My eyes misted over, and I realized that I’d purposefully avoiding thinking about Mom. She’d have wanted to do all the grandma things with her grandchild, and I liked to think she’d have been amused to no end that Spike was the father. I made a mental note to talk with Spike about that later before a mix of emotions covered the thought up. “Yeah.” I caught the falling tear before it was too noticeable. “She would have loved it.”

 

“Where’s your mom?” Leah asked, her eyes round as saucers as she glanced from me to Willow and back again.

 

Uh oh. Leah’s goldfish had died last week, and she’d just stopped having nightmares about it. I didn’t want to add to her trauma by talking about my mom’s death.

 

Crystal swept up then, delivering a new mocha for Willow. Then, she gathered empty cups and plates, trying to deflect the direction of the conversation. I’d told her long ago that my mother had died because of complications related to a brain tumor. “Buffy’s mom can’t be with her. That’s all.” Her tone was firm, and Leah got quiet, her head dropping a little.

 

“I’m sorry,” she whispered to me, taking my hand in her little one. “I wish your mom could be here with you. I know I’d miss Mommy if she couldn’t be with me.”

 

I rearranged our hands so that mine safely cradled hers. Then, I kissed her forehead. “It’s okay. I have all of you here with me.”

 

“And now Willow!” Leah said with renewed brightness.

 

“Right!” Willow echoed with cheer in her voice, her green eyes searching mine with concern.

 

I shook my head to let her know I was okay and changed the subject while toggling my asleep computer back to life. “So, Crystal, what are your baby must haves?”

 

Crystal deposited the dishes in the sink with a clink. “That’s easy. Swaddles, pacifiers, breastfeeding pillow, white noise machine, those bottles I told you about, and a partner who will take turns with you, so you can sleep.”

 

“Mommy called it Operation: Keep Baby Alive when Ryan was born,” Leah said, forgetting her questions about my mom.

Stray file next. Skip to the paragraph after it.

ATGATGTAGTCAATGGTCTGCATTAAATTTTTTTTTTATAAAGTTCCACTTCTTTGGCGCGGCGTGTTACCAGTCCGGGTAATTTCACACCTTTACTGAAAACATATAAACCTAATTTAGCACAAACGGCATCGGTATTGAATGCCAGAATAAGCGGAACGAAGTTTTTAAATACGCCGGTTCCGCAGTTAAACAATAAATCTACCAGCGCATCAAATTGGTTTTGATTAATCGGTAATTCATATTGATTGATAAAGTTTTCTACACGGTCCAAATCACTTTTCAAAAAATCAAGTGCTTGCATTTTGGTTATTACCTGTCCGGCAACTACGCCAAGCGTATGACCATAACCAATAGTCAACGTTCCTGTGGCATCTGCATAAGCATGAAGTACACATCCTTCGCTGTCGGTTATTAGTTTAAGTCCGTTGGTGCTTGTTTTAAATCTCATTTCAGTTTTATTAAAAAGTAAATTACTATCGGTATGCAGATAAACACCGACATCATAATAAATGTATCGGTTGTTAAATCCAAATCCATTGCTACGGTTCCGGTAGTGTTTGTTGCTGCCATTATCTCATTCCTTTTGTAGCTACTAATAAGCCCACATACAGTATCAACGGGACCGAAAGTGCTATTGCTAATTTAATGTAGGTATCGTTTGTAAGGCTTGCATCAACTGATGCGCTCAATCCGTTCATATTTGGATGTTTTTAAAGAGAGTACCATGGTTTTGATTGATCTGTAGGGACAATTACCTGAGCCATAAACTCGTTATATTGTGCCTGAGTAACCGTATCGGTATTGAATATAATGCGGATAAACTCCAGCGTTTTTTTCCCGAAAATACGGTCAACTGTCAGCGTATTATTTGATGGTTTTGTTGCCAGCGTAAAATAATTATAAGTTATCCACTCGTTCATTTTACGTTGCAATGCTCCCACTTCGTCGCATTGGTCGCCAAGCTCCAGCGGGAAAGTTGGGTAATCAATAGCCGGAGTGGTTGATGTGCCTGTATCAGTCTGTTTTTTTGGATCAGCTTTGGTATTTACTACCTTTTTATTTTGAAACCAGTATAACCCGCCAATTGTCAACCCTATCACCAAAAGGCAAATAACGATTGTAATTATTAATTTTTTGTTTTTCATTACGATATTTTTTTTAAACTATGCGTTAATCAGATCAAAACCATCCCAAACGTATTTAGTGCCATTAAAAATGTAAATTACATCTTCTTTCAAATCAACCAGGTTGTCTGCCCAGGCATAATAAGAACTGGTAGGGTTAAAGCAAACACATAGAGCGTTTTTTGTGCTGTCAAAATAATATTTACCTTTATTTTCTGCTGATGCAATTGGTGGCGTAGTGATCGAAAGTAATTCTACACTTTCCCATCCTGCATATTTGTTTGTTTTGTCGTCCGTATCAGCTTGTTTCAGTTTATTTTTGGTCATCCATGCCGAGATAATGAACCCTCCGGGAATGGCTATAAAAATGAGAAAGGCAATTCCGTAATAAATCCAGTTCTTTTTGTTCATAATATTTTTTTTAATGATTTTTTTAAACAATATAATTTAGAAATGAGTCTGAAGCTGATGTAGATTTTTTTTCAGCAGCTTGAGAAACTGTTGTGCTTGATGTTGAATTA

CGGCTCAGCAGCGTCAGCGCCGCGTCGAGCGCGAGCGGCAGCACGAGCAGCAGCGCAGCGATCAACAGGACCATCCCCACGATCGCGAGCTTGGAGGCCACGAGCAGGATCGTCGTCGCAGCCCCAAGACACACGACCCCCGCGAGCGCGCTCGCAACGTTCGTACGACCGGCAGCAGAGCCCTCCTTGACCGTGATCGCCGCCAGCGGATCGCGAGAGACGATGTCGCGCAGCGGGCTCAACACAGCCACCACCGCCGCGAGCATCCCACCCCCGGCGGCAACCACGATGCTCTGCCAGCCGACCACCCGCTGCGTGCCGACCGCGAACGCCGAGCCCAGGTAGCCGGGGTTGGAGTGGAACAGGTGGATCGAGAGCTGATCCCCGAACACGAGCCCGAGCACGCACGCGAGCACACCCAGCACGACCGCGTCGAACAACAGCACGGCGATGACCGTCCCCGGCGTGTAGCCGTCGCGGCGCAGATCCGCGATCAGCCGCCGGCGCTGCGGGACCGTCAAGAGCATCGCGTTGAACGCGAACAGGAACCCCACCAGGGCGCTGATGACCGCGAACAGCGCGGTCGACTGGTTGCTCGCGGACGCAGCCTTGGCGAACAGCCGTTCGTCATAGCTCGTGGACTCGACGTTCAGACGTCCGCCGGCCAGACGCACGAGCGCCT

Willow giggled. “Sounds like boot camp.”

 

“It is like boot camp. Baby boot camp,” Crystal confirmed as she flipped on the faucet. She peered over her shoulder to make sure I wasn’t panicking. I wasn’t – not yet. “But it gets easier. I promise. And you can always text me. You know that, right?”

 

“Don’t worry. I’m going to take you up on that!” I picked up my phone and waved it at her. “You better be ready. Middle of the night when the baby won’t stop crying.”

 

“It’s all worth it. I promise,” Crystal teased.

 

“It is!” Leah agreed, leaning her head on my upper arm. “Ryan stopped crying as much, and now, he plays with me. Except. . .”

 

I gave her a curious look. “Except?”

 

She put her hand on one side of her mouth and whispered, “Sometimes he trims my horse’s mane and tail, and he tears my books.”

 

“Ohhh. That must be upsetting.” I knew how important her toy horses still were to her.

 

“Yeah. He doesn’t mean to though.” She took a bite of her cookie. “And I still love him anyway.”

 

I smiled at Leah. “That’s good. Forgiveness is important for you and him.” I glanced at the registry. “So, we don’t need fifteen teethers?”

 

Crystal set the dishes on the front counter to dry them. “Um, no. And you won’t need those for a while anyway.”

 

“Got it.” I started deleting most of them, but I kept the waffle-shaped one. That one amused me to no end.

 

For the next half an hour, I went through the entire registry, and Crystal, Willow, and even little Leah gave me input on what to keep and what to delete. Leah made me save the bib with the cute grey horse on it. Soon, the baby registry was streamlined with needs, must-haves, and a few fun extras. I was sure that Dawn would go back through and add some of her picks back; I just had to talk to her about some of them. Leah left us to go home with her dad, Crystal returned to straightening up the inventory in the back, which left me and Willow to catch up.

 

“So,” Willow clapped her hands and drew her own laptop out of her messenger bag, “theme. The baby shower needs a theme.”

 

“What? A theme? Really?” I hadn’t even really thought about baby shower stuff.

 

Willow pushed some buttons, obviously pulling up a program to take notes. “That and I need to know if you want there to be games.” Her mouth was set. She was serious as only she could be.

 

I considered the possibilities, and all I could think of were baby bottles, rattles, onesies, and excessively sweet cake. Stereotypical movie baby shower material. “Oh, god. Nothing too cutesy.”

 

Willow frowned. “Define ‘cutesy.’”

 

I pushed my mouth sideways as I thought. “Not all blue? With the snips and snails and puppy dog tails.”

 

“Do huh?” said as she typed.

 

I fingered the edge of my laptop keyboard. “That’s the only poem I know about boys. Spike recited it the other night when he was talking to my belly. I don’t even know where it comes from.”

 

Willow snickered. “Spike is talking to your belly?”